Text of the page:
Brewer v. Chater, 103 F.3d 1384, 1390 (7th Cir.
1997); Moore v. Colvin, 743 F.3d 1118, 1121 (7th
Cir. 2014). But even though this judicial review is limited,
the Court should not and does not act as a rubber stamp for
the Commissioner. Parker v. Astrue, 597 F.3d 920,
921 (7th Cir. 2010).
Wardell determined that plaintiff met the insured status
requirements through December 31, 2018 and had not engaged in
substantial gainful activity since his alleged onset date.
Furthermore, the ALJ opined that plaintiff had a severe
impairment of history of a fracture of the left knee with
arthrofibrosis and osteonecrosis. She also opined plaintiff
had the residual functional capacity (RFC) to perform light
work-except he could not kneel, crawl, or climb ladders,
ropes, or scaffolds. He could occasionally climb ramps and
stairs, stoop, balance, and crouch. Plaintiff had to avoid
all exposure to slippery or uneven surfaces, vibrations,
hazards, and operating foot controls with the left lower
extremity. The ALJ noted plaintiff was born on November 28,
1961 and was 51 years old on the alleged onset date, which
constitutes an individual closely approaching advanced age.
She opined transferability of job skills was not material to
the determination and although plaintiff could not perform
any past relevant work, he was not disabled because other
jobs existed that he could perform. (Tr. 27-33.)
Court has reviewed and considered the entire evidentiary
record in formulating this Memorandum and Order. The
following summary of the record is directed to
agency forms, plaintiff alleged that a broken left knee, high
blood pressure, osteoporosis, and heart issues limited his
ability to work. Plaintiff had an eighth-grade education and
worked as a roofer for the previous fifteen years. Plaintiff
could not carry anything or prepare his own meals, other than
frozen pizza and sandwiches. His wife put his socks and shoes
on for him and assisted him with bathing. Plaintiff had
difficulty sitting, standing, walking, and driving for long
periods. He also had trouble climbing ladders and stairs. He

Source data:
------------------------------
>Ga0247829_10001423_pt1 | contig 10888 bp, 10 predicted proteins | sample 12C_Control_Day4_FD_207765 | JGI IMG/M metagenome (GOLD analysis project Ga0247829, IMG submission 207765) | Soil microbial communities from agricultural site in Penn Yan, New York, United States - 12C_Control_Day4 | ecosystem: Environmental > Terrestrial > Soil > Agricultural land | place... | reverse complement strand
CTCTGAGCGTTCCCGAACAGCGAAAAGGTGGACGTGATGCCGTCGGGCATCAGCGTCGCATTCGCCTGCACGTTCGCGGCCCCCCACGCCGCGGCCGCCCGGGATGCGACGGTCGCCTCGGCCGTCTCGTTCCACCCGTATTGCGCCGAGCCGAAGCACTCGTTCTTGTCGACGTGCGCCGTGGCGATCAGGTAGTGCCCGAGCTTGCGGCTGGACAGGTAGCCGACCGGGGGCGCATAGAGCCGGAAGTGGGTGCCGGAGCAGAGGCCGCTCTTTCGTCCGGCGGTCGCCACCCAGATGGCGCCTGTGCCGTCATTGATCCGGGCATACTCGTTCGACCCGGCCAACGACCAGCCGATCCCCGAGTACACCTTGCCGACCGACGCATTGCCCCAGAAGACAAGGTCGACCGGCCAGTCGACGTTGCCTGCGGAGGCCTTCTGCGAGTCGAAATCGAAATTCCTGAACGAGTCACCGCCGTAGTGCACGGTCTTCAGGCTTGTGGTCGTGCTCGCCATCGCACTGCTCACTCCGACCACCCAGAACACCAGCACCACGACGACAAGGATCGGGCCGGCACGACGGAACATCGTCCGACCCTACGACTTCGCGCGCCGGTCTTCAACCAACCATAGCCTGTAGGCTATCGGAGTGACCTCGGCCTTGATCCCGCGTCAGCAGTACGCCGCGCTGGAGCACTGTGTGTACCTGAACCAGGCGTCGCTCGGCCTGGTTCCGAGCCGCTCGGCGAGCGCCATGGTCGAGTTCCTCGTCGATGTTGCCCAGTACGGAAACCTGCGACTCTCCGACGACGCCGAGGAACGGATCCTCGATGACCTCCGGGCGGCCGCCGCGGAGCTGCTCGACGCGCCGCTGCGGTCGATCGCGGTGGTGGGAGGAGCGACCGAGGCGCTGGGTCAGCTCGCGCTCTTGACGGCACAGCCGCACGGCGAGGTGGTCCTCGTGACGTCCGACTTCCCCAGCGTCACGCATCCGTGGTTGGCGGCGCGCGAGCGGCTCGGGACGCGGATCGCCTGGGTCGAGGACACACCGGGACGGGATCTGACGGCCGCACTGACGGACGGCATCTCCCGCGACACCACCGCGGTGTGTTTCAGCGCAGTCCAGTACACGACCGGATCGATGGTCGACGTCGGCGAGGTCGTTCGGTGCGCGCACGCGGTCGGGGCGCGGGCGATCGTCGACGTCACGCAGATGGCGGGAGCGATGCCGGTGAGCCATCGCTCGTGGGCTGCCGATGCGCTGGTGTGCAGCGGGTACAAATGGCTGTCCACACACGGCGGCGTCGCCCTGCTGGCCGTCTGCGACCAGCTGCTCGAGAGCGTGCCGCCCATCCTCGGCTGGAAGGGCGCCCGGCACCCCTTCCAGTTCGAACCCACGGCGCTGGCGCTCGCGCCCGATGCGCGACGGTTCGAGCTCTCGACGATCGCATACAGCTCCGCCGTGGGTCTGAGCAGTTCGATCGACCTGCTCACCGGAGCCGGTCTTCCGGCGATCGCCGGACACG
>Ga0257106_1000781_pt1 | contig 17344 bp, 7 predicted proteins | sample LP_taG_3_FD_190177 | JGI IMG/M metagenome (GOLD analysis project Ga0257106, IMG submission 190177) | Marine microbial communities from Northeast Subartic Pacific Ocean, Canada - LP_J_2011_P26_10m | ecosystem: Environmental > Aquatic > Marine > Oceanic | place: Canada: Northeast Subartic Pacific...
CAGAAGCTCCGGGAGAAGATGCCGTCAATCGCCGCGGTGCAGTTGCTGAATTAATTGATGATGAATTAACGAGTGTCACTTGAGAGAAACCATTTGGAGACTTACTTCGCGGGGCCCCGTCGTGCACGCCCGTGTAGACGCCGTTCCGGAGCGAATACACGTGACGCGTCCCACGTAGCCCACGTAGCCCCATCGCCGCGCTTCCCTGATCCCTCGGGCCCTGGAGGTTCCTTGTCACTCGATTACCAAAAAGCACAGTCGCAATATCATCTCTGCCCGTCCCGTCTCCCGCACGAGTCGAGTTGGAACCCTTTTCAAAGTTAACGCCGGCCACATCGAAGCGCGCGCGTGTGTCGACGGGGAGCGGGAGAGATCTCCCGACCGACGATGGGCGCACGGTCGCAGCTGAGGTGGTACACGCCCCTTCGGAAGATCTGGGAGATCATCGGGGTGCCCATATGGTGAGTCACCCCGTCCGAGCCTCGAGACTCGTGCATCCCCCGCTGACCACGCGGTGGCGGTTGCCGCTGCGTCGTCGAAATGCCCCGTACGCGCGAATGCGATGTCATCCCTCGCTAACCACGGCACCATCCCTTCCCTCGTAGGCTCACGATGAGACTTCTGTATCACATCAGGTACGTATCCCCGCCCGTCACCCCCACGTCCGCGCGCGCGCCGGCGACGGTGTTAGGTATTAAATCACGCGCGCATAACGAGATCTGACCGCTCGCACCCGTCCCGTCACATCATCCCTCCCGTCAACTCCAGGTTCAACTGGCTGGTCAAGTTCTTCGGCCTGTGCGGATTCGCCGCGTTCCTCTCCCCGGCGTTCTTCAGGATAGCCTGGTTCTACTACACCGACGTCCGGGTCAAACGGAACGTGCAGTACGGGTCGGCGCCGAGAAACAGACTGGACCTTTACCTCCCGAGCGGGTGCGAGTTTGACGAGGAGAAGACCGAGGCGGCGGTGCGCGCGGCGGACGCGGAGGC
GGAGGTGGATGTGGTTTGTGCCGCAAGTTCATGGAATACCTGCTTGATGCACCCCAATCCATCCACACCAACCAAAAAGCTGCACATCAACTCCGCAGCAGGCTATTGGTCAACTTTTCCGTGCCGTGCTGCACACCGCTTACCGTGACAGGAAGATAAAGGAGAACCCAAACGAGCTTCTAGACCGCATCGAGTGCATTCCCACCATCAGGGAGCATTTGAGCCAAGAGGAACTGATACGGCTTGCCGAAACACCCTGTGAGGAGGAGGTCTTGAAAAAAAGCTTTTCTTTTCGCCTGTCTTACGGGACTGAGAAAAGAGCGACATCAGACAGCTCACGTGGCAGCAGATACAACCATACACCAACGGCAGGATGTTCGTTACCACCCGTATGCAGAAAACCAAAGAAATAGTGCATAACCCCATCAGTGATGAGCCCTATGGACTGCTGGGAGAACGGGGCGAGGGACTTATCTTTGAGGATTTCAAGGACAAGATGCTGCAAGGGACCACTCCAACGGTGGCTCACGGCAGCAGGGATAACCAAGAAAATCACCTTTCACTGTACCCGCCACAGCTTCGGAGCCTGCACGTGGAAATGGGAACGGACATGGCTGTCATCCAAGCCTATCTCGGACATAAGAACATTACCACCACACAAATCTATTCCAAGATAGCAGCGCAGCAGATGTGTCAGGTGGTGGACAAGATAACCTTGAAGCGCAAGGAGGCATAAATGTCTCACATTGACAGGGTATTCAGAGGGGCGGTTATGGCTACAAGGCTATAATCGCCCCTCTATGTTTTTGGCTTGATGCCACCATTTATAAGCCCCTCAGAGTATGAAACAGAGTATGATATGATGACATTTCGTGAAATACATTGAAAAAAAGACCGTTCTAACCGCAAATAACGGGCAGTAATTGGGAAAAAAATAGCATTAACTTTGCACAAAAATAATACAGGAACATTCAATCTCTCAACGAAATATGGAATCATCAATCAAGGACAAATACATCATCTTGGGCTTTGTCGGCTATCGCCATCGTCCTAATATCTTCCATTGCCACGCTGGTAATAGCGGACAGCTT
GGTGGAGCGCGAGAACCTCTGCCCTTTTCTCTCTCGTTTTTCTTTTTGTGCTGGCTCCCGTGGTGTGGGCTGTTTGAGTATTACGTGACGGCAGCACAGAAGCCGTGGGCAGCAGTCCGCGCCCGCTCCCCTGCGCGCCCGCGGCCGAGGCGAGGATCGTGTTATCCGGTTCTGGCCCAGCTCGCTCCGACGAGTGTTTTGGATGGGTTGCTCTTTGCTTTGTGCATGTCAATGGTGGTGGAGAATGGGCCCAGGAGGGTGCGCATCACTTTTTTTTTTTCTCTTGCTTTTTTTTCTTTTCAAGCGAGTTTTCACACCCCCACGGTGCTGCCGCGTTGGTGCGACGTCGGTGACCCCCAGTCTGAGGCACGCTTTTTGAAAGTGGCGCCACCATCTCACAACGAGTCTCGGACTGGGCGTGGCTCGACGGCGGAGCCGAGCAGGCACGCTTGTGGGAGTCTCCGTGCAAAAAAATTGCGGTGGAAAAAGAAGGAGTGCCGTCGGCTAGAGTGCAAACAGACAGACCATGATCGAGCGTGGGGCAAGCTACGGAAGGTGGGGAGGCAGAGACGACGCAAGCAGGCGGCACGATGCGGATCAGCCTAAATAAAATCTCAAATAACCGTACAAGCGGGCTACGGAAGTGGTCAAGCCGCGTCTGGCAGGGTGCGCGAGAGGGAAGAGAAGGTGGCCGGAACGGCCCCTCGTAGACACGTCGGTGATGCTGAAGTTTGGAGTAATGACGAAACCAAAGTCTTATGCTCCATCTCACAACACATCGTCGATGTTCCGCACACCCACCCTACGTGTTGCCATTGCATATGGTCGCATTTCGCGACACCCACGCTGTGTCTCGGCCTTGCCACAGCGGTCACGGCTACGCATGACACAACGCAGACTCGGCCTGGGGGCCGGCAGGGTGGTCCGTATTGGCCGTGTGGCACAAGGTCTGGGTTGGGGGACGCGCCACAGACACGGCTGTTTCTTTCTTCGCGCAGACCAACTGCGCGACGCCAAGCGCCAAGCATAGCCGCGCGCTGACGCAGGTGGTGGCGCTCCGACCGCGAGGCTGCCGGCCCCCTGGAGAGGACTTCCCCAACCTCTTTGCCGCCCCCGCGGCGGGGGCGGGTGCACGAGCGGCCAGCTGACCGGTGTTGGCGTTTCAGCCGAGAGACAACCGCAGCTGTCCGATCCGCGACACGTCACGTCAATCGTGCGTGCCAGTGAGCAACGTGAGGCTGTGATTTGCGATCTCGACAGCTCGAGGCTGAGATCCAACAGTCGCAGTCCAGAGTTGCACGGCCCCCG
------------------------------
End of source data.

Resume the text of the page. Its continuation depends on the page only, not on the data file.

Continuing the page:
experienced constant pain in his left knee. Throughout the
day, plaintiff ate and watched television. (Tr. 209-10,
represented by counsel, appeared at an evidentiary hearing on
December 4, 2015. He testified he lived with his wife and
twenty-seven year-old son. His home had five steps he
navigated to get in and out.
could drive for about thirty minutes to an hour. He could not
lift any weight without knee pain. His left knee popped,
swelled, and was painful when he walked. Plaintiff began
using a cane after knee surgery in 2013, but then stopped
using it until about a year before the hearing.
Plaintiff's doctor recommended a knee replacement in the
future. Plaintiff received injections in the past, which did
not help much. His doctor instructed him not to stand for
“prolonged” periods; plaintiff could stand for
about fifteen minutes without pain. He could sit for about
thirty minutes before his knee began hurting. (Tr. 40-62.)
was unable to help around the house and his only hobby was
watching television. He had to prop his leg up for
thirty-minute periods throughout the day, for a total of a
couple hours. (Id.)
vocational expert (VE) also testified at the hearing. The VE
first considered a hypothetical individual with
plaintiff's age, education, and the ability to perform
light work, except that he could not kneel or crawl; could
occasionally climb ramps and stairs, but not ladders, ropes,
or scaffolds; could occasionally balance, but not on wet or
uneven surfaces; and could not operate foot controls with the
left extremity or work around hazards. The VE opined jobs
existed that accommodated for the hypothetical
individual's limitations. (Id.)
then considered the same hypothetical as above, with an
additional limitation that the person had to sit for five
minutes after standing for an hour, while remaining on task.
The VE opined there were no available jobs that accommodated
for the set of limitations. Furthermore, there were no
transferable skills to sedentary positions. (Id.)